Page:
NICE has drawn up draft guidelines rejecting Sanofi’s Cablivi (caplacizumab) for use alongside plasma exchange and immunosuppression for treating an acute episode of acquired thrombotic thrombocytopenic purpura (TTP).
Standard care for patients in this setting includes plasma exchange and immunosuppressant medicines, and trial results show that adding Cablivi reduces:
- the time it takes to bring platelet levels back to normal
- the number of plasma exchange treatments needed
- time in hospital and intensive care.
Adding Cablivi could also reduce the long-term complications of acquired TTP and risk of death around the time of an acute episode.
However, NICE said the trial does not consider whether adding Sanofi’s drug improves either length or quality of life over the long term.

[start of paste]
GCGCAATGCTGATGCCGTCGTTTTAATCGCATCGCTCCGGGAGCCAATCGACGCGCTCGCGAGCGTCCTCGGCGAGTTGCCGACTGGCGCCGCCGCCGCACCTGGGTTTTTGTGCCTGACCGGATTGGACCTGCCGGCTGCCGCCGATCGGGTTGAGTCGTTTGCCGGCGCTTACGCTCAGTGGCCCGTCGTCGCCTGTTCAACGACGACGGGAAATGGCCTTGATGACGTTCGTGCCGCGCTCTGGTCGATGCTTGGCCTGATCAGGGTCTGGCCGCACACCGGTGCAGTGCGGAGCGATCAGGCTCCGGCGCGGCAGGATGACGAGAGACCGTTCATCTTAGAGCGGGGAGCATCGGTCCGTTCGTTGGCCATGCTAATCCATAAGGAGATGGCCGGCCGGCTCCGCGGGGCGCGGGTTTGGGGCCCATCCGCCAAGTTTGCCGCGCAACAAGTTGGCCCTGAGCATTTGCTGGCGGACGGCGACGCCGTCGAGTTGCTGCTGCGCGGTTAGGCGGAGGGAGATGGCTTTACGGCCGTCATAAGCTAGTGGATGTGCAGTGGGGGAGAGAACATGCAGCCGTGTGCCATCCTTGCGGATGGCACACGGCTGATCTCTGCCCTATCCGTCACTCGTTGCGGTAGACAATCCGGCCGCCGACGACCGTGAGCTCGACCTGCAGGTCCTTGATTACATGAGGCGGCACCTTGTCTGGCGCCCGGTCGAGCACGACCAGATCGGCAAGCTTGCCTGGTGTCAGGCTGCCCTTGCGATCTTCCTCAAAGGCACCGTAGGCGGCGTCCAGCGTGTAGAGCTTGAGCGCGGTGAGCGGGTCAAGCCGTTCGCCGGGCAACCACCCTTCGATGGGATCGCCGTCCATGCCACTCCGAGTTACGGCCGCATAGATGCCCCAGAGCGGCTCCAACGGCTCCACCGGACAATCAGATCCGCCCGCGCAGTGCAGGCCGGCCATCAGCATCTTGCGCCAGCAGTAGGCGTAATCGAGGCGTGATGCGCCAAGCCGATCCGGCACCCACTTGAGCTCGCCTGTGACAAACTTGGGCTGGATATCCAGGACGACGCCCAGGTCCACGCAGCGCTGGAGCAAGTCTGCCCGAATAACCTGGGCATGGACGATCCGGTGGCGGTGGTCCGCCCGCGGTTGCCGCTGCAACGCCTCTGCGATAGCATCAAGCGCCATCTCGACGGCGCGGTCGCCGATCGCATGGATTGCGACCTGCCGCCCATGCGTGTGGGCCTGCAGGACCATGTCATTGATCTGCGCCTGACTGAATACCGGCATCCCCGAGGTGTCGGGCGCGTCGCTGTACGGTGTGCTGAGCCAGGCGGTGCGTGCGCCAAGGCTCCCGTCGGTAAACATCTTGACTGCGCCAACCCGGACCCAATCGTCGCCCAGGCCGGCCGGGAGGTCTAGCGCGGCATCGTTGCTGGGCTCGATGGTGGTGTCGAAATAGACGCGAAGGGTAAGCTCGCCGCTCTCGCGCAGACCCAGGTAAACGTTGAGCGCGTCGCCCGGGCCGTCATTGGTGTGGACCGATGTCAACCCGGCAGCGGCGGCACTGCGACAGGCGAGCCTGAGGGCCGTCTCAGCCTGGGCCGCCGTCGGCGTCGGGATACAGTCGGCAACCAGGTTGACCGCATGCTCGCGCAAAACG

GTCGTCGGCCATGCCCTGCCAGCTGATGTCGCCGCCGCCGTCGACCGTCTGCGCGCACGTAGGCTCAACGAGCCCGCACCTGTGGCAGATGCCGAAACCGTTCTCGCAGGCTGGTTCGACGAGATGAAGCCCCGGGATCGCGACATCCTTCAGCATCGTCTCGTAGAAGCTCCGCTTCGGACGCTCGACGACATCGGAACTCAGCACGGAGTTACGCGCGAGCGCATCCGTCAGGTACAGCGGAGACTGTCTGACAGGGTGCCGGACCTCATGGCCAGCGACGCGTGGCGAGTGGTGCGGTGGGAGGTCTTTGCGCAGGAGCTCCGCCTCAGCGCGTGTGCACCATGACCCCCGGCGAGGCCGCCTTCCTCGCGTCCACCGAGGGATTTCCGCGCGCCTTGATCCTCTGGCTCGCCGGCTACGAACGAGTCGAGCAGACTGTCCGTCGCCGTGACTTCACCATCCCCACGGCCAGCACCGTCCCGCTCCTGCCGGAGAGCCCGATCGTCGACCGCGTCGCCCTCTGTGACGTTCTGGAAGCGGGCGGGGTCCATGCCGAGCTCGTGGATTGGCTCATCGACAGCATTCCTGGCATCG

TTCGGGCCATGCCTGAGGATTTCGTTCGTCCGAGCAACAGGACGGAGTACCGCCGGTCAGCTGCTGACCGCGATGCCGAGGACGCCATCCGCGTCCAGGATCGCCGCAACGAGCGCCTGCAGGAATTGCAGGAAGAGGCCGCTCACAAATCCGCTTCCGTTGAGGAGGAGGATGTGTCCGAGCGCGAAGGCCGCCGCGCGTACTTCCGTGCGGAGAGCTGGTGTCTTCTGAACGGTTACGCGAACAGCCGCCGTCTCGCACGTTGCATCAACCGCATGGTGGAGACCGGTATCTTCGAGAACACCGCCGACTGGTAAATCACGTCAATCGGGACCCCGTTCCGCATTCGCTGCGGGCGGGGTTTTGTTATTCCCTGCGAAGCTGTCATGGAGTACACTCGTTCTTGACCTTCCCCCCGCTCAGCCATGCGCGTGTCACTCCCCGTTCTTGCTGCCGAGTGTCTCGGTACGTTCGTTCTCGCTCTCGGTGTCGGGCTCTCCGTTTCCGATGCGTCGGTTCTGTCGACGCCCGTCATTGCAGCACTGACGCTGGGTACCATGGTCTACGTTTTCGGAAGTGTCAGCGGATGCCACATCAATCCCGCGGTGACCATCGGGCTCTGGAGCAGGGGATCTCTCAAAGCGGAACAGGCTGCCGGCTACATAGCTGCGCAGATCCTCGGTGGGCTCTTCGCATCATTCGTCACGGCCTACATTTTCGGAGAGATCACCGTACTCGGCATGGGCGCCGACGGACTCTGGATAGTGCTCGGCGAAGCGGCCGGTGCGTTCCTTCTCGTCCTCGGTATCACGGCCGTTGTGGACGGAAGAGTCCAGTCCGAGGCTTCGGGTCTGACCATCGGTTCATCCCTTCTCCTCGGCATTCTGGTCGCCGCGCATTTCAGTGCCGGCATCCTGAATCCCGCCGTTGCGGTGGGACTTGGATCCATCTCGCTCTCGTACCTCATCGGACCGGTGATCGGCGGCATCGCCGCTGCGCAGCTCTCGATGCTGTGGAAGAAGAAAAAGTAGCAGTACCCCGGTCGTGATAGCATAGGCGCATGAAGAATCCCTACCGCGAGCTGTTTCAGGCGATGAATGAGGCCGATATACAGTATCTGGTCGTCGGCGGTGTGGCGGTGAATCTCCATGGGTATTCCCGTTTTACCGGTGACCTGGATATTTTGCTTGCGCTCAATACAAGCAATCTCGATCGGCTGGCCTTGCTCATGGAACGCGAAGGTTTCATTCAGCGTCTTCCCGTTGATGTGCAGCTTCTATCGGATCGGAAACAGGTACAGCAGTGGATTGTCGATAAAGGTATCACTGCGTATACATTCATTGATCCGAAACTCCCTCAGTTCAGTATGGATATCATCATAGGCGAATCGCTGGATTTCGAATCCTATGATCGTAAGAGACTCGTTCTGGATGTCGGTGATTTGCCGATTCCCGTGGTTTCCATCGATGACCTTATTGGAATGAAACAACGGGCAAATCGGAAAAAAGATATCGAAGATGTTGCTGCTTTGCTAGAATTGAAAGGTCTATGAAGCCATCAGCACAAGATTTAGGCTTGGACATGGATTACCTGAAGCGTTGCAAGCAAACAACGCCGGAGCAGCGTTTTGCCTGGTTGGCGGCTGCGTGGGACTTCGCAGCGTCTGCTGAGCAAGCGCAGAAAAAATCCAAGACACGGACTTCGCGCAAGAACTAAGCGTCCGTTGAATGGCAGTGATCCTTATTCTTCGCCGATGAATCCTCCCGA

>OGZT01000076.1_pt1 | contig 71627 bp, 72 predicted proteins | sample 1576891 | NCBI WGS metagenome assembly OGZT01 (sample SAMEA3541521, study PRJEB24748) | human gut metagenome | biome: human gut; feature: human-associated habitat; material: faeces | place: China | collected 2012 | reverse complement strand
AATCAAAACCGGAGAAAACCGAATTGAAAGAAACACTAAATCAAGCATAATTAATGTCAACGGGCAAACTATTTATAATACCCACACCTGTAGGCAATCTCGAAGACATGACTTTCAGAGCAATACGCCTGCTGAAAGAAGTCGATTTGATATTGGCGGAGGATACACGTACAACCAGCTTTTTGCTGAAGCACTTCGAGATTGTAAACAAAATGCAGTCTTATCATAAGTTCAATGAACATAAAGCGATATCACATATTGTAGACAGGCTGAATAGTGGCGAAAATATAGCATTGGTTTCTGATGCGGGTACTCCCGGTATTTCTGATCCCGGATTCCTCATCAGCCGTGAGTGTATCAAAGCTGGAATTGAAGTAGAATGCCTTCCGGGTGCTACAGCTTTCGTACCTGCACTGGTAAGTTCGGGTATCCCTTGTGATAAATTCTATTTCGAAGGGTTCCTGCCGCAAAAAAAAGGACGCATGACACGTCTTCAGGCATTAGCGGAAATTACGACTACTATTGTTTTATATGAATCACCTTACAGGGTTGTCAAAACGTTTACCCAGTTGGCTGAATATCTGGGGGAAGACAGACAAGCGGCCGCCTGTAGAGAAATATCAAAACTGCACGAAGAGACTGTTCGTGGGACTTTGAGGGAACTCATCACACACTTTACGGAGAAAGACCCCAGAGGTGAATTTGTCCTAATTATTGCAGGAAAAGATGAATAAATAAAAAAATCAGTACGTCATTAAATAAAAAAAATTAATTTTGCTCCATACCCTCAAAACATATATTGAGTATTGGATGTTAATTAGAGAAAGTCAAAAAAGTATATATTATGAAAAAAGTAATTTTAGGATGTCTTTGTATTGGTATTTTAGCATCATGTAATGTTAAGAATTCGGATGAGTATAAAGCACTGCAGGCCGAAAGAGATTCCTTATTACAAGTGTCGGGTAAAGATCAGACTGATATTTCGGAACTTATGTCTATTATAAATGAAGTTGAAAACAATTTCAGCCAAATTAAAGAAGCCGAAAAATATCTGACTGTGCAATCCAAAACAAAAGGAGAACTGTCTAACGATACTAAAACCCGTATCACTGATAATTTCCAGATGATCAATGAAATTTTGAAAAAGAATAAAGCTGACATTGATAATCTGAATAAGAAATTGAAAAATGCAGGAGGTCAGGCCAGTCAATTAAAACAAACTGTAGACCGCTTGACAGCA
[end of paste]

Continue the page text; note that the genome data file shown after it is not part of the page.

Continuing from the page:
It concluded that the ‘limitations in the clinical evidence’ mean that the cost-effectiveness estimates for Cablivi compared with standard care ‘are very uncertain’, and as they may be higher than the range normally considered a cost-effective use of NHS resources, the drug can not be recommended for treating acute acquired TTP.
Acquired TTP is a life-threatening, autoimmune-based blood clotting disorder characterised by extensive clot formation in small blood vessels throughout the body, leading to severe thrombocytopenia (very low platelet count), microangiopathic hemolytic anemia (loss of red blood cells through destruction), ischemia and widespread organ damage.
Cablivi, which was developed by Sanofi group Ablynx, won European approval in September 2018.
12th June 2020